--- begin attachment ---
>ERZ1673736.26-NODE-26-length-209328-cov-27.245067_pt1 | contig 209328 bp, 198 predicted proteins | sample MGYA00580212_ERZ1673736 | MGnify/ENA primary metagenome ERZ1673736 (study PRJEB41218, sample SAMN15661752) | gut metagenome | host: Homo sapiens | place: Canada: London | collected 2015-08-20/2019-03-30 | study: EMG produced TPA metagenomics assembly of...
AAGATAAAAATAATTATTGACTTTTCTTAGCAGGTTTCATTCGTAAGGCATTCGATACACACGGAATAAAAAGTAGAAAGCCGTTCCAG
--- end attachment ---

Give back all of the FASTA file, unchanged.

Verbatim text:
>ERZ1673736.26-NODE-26-length-209328-cov-27.245067_pt1 | contig 209328 bp, 198 predicted proteins | sample MGYA00580212_ERZ1673736 | MGnify/ENA primary metagenome ERZ1673736 (study PRJEB41218, sample SAMN15661752) | gut metagenome | host: Homo sapiens | place: Canada: London | collected 2015-08-20/2019-03-30 | study: EMG produced TPA metagenomics assembly of...
AAGATAAAAATAATTATTGACTTTTCTTAGCAGGTTTCATTCGTAAGGCATTCGATACACACGGAATAAAAAGTAGAAAGCCGTTCCAG